Ghost in the Shell – A (mostly) Spoiler-Free Review

Ghost in the Shell is widely considered one of the most important franchises in the history of anime/manga. The 1995 feature-length movie, in particular, was wildly successful, and influenced a number of filmmakers in the science fiction genre. When Dreamworks Pictures decided to bring a live-action adaptation to the big screen, they had some big shoes to fill. Unfortunately, while the movie gets a lot of things right, the live-action film doesn’t live up to it’s predecessor’s reputation as a groundbreaking, instant-classic movie.

Unlike most of the films I review on this blog, Ghost in the Shell is a bit outside my wheelhouse. I am, at best, a casual anime/manga fan — I’ve seen the 1995 film and I’ve read a couple of the manga, but I’m by no means an expert on the franchise. As such, I didn’t walk into this movie as a super-fan, hoping to see well-known characters and plots brought to life. Rather, I went in with somewhat fresh eyes, wanting a movie that captured the tone and feel of the original while telling a compelling story. And while the movie did an excellent job at reproducing the atmosphere of a Japanese anime, the story itself didn’t quite click for me. Too much of the movie felt dated and derivative (which is unfortunate, as we’ll see later), and that just detracted too much from the movie for my liking.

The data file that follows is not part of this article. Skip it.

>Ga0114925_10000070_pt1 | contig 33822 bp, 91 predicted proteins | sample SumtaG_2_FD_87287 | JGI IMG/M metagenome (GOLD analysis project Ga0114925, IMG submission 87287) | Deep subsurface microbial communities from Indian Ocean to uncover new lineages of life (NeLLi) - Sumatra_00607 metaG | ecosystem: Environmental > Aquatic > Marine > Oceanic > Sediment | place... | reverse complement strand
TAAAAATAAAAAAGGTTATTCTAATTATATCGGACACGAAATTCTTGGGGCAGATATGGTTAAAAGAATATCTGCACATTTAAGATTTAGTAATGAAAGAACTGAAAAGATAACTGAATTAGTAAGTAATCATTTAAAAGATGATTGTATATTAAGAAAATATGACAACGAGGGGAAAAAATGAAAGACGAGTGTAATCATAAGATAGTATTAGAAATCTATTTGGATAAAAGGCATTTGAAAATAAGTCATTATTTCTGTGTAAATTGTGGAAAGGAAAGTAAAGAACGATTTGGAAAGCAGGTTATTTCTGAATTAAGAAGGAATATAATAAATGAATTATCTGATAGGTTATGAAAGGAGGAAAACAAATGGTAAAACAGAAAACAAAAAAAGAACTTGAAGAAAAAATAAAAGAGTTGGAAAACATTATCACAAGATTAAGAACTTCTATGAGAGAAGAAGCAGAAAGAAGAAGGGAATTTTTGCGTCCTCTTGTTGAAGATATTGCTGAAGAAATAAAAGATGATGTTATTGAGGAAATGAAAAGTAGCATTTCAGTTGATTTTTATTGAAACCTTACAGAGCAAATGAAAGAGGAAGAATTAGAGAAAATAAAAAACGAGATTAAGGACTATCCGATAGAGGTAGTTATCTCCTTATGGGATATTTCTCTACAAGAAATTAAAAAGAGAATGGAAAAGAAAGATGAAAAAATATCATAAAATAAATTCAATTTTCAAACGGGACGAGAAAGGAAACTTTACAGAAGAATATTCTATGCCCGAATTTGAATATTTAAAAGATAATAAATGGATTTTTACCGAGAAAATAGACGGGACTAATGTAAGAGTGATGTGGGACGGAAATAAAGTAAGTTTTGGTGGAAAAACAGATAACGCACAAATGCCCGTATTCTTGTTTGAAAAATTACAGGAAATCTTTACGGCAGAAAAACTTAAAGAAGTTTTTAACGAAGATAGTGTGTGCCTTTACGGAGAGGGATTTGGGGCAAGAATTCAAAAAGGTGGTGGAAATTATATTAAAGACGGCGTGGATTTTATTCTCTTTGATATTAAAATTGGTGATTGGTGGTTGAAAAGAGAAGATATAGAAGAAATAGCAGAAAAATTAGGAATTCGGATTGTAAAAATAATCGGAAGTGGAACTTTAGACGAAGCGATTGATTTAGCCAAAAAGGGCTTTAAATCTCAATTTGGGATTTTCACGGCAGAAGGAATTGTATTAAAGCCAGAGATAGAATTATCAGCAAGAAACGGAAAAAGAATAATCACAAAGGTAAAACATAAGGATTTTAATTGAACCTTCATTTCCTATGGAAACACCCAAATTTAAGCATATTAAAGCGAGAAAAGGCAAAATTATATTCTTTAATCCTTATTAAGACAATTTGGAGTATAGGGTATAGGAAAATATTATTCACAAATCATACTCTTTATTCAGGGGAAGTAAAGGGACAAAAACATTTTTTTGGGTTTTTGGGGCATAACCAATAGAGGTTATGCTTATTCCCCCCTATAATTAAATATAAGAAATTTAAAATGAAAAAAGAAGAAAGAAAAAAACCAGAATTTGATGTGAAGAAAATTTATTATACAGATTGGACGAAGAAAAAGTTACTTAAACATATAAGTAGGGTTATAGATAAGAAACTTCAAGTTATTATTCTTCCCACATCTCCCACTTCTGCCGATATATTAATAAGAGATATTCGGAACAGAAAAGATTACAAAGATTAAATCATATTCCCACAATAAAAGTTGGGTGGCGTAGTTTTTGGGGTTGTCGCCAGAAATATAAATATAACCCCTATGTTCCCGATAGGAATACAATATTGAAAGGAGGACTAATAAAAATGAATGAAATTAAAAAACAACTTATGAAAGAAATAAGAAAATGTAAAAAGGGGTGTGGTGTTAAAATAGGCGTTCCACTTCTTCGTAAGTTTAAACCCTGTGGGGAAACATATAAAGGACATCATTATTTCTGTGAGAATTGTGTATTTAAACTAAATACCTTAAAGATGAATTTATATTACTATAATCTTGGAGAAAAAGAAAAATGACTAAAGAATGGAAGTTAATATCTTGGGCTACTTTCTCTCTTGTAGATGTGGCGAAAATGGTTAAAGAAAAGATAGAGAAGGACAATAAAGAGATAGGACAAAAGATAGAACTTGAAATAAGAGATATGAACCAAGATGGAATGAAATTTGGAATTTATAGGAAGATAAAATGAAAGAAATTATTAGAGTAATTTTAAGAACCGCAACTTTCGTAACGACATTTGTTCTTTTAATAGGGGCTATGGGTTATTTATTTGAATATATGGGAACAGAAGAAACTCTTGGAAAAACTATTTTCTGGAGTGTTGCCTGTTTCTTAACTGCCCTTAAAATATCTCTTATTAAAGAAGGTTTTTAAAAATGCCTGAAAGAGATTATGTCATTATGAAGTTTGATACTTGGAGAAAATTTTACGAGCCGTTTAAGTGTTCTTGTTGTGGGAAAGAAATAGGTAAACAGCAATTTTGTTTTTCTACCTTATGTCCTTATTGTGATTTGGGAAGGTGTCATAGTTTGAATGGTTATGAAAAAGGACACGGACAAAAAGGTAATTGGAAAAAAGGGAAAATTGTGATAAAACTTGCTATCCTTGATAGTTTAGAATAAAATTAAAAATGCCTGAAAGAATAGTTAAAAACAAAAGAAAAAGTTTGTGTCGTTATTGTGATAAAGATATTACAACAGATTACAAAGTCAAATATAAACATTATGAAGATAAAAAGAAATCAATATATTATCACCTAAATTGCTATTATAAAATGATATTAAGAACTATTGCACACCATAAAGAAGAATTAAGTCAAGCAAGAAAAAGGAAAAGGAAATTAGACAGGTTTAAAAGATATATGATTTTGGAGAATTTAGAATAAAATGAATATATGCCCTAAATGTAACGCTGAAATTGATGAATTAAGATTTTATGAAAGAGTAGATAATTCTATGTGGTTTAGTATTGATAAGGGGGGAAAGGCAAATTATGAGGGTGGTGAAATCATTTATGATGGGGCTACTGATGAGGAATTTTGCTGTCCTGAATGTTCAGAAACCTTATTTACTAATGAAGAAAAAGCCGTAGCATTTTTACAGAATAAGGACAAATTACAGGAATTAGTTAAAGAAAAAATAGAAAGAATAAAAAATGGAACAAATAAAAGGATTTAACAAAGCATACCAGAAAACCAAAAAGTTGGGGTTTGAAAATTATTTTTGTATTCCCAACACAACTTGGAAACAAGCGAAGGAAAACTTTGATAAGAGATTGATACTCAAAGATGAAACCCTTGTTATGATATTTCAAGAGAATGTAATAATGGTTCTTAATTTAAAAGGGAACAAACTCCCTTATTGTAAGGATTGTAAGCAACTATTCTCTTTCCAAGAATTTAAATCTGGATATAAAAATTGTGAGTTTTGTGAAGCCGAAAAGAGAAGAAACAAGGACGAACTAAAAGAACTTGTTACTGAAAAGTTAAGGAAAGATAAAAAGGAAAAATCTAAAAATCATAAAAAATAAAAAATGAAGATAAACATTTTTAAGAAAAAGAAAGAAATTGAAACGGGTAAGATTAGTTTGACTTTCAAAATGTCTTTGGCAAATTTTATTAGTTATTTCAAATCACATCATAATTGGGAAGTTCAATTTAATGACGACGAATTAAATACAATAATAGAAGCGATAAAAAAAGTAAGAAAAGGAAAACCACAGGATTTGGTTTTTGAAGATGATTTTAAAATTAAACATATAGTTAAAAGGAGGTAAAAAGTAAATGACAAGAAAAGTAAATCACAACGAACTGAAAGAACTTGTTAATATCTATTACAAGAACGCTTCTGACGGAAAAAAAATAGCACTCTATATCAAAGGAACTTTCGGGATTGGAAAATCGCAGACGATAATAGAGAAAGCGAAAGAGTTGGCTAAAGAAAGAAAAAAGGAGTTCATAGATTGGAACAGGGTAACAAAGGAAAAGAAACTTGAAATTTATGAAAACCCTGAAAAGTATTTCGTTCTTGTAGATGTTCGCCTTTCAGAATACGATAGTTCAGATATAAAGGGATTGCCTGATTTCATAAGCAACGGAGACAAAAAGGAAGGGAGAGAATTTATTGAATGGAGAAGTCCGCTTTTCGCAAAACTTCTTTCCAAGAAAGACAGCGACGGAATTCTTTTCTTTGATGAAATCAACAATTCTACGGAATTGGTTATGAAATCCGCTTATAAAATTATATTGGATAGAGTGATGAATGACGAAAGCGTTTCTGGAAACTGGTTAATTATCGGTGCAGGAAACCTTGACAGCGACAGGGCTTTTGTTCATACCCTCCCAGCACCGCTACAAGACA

Overall, I enjoyed the movie for what it was. It wasn’t bad, or boring, or confusing, or any of the things that make me hate a movie. I’m glad I got to see it, and I don’t feel like I wasted my time or money (though, don’t bother with 3-D). If the movie hadn’t been called Ghost in the Shell, I think it would have fared much better without the reputation to live up to. I’d rate it a middle-of-the-road 6/10, worth seeing if you’re a fan of the genre, or just want to watch a sci-fi movie that’s a bit different from the typical blockbuster fare. If you want to know more, keep reading…

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Power Rangers’ Mighty Morph to the Big Screen

Saban’s Power Rangers recently opened on the big screen, and I caught a matinee showing. I grew up on the original Mighty Morphin Power Rangers, during the golden age of Saturday morning cartoons and TV. I’m talking “get up early because the new episode is on” original, and saw the original 1995 movie in theaters (I think).

This movie came out at a time where I’m fairly hyped for original MMPR. I recently completed my set of ab-crunch addicted MMPR Legacy figures.

I also own the Green and White Rangers, but they’re too busy checking themselves out

I also have a growing collection of Fisher-Price Imaginext figures that I share with my four-year-old son. He and I have recently started watching the original episodes on Netflix, which has put me in a fresh mindset to evaluate some of the differences and similarities between the new movie and the classic show.